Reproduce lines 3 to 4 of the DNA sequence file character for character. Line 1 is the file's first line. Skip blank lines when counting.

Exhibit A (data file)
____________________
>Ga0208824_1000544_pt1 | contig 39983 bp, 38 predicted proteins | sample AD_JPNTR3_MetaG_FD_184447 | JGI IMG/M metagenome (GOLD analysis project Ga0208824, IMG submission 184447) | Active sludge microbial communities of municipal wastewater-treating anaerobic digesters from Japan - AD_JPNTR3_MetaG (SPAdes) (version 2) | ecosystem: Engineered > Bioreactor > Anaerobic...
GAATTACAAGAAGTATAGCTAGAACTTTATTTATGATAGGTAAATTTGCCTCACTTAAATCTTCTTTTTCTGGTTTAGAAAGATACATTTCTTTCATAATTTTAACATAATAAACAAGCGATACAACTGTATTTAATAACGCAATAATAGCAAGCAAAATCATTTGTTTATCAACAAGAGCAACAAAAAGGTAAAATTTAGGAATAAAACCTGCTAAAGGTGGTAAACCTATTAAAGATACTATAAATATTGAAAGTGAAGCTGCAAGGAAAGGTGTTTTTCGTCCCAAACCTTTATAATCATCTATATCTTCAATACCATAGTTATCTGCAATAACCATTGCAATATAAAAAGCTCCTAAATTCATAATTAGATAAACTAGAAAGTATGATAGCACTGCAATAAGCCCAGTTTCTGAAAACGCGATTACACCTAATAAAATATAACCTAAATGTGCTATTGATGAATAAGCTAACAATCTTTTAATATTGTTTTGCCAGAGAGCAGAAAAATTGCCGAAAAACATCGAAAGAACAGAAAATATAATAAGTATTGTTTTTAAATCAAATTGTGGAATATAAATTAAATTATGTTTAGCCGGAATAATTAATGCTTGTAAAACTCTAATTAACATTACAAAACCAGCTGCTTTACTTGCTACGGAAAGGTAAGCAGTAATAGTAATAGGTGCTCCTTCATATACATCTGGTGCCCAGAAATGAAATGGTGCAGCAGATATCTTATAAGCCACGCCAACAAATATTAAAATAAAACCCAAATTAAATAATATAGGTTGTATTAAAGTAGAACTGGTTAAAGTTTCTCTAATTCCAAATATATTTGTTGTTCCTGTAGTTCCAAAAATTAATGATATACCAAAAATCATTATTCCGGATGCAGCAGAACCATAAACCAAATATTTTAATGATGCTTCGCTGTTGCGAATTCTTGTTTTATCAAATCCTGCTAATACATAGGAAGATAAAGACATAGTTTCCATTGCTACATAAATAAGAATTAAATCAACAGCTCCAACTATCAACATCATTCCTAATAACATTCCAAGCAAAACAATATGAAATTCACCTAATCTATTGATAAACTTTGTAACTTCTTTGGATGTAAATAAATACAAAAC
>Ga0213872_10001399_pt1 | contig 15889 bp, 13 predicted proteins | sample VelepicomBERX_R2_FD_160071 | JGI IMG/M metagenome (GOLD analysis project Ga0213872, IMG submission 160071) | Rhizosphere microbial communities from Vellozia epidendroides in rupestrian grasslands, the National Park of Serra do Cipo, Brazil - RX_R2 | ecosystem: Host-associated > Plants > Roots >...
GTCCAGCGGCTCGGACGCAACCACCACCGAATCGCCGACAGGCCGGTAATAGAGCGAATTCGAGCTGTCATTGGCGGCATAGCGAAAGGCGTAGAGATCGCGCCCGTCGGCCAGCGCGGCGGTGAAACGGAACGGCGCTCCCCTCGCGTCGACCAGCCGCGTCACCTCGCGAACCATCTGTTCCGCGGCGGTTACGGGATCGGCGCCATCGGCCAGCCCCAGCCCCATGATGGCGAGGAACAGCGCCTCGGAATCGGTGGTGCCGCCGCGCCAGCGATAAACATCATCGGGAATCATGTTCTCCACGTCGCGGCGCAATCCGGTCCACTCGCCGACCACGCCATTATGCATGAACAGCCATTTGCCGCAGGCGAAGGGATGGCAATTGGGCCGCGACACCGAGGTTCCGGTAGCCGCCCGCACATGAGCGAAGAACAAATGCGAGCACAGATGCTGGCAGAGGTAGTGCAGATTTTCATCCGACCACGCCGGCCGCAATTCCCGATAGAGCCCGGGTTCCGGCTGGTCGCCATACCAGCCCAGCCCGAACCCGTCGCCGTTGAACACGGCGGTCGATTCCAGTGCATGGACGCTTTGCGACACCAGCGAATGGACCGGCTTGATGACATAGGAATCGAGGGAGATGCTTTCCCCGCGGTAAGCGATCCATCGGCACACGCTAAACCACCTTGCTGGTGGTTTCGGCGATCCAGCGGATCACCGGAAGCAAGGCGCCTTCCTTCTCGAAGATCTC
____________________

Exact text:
>Ga0213872_10001399_pt1 | contig 15889 bp, 13 predicted proteins | sample VelepicomBERX_R2_FD_160071 | JGI IMG/M metagenome (GOLD analysis project Ga0213872, IMG submission 160071) | Rhizosphere microbial communities from Vellozia epidendroides in rupestrian grasslands, the National Park of Serra do Cipo, Brazil - RX_R2 | ecosystem: Host-associated > Plants > Roots >...
GTCCAGCGGCTCGGACGCAACCACCACCGAATCGCCGACAGGCCGGTAATAGAGCGAATTCGAGCTGTCATTGGCGGCATAGCGAAAGGCGTAGAGATCGCGCCCGTCGGCCAGCGCGGCGGTGAAACGGAACGGCGCTCCCCTCGCGTCGACCAGCCGCGTCACCTCGCGAACCATCTGTTCCGCGGCGGTTACGGGATCGGCGCCATCGGCCAGCCCCAGCCCCATGATGGCGAGGAACAGCGCCTCGGAATCGGTGGTGCCGCCGCGCCAGCGATAAACATCATCGGGAATCATGTTCTCCACGTCGCGGCGCAATCCGGTCCACTCGCCGACCACGCCATTATGCATGAACAGCCATTTGCCGCAGGCGAAGGGATGGCAATTGGGCCGCGACACCGAGGTTCCGGTAGCCGCCCGCACATGAGCGAAGAACAAATGCGAGCACAGATGCTGGCAGAGGTAGTGCAGATTTTCATCCGACCACGCCGGCCGCAATTCCCGATAGAGCCCGGGTTCCGGCTGGTCGCCATACCAGCCCAGCCCGAACCCGTCGCCGTTGAACACGGCGGTCGATTCCAGTGCATGGACGCTTTGCGACACCAGCGAATGGACCGGCTTGATGACATAGGAATCGAGGGAGATGCTTTCCCCGCGGTAAGCGATCCATCGGCACACGCTAAACCACCTTGCTGGTGGTTTCGGCGATCCAGCGGATCACCGGAAGCAAGGCGCCTTCCTTCTCGAAGATCTC